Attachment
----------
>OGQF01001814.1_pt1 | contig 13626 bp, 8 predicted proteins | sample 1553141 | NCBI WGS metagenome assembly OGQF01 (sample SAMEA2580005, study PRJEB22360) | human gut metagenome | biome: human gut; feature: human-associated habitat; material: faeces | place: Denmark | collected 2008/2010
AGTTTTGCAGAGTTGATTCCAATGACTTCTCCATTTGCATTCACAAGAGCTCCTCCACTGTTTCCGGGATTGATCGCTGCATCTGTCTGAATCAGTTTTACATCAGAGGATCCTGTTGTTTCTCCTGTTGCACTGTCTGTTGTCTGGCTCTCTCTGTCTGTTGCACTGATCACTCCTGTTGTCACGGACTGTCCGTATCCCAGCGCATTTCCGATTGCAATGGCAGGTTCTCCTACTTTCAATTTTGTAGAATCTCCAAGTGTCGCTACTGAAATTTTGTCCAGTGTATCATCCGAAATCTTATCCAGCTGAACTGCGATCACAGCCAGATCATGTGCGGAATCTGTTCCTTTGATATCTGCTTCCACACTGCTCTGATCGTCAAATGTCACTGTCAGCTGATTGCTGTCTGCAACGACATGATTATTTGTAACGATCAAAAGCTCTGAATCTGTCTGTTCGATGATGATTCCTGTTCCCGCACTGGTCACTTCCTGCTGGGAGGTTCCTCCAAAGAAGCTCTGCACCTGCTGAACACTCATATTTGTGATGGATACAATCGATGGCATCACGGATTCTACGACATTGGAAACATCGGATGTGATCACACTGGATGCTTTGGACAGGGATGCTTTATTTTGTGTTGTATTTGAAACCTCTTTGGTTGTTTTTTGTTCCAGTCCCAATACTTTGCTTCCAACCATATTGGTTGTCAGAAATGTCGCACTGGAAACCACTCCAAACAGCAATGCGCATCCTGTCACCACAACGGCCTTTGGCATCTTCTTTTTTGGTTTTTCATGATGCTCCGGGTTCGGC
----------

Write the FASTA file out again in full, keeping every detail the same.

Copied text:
>OGQF01001814.1_pt1 | contig 13626 bp, 8 predicted proteins | sample 1553141 | NCBI WGS metagenome assembly OGQF01 (sample SAMEA2580005, study PRJEB22360) | human gut metagenome | biome: human gut; feature: human-associated habitat; material: faeces | place: Denmark | collected 2008/2010
AGTTTTGCAGAGTTGATTCCAATGACTTCTCCATTTGCATTCACAAGAGCTCCTCCACTGTTTCCGGGATTGATCGCTGCATCTGTCTGAATCAGTTTTACATCAGAGGATCCTGTTGTTTCTCCTGTTGCACTGTCTGTTGTCTGGCTCTCTCTGTCTGTTGCACTGATCACTCCTGTTGTCACGGACTGTCCGTATCCCAGCGCATTTCCGATTGCAATGGCAGGTTCTCCTACTTTCAATTTTGTAGAATCTCCAAGTGTCGCTACTGAAATTTTGTCCAGTGTATCATCCGAAATCTTATCCAGCTGAACTGCGATCACAGCCAGATCATGTGCGGAATCTGTTCCTTTGATATCTGCTTCCACACTGCTCTGATCGTCAAATGTCACTGTCAGCTGATTGCTGTCTGCAACGACATGATTATTTGTAACGATCAAAAGCTCTGAATCTGTCTGTTCGATGATGATTCCTGTTCCCGCACTGGTCACTTCCTGCTGGGAGGTTCCTCCAAAGAAGCTCTGCACCTGCTGAACACTCATATTTGTGATGGATACAATCGATGGCATCACGGATTCTACGACATTGGAAACATCGGATGTGATCACACTGGATGCTTTGGACAGGGATGCTTTATTTTGTGTTGTATTTGAAACCTCTTTGGTTGTTTTTTGTTCCAGTCCCAATACTTTGCTTCCAACCATATTGGTTGTCAGAAATGTCGCACTGGAAACCACTCCAAACAGCAATGCGCATCCTGTCACCACAACGGCCTTTGGCATCTTCTTTTTTGGTTTTTCATGATGCTCCGGGTTCGGC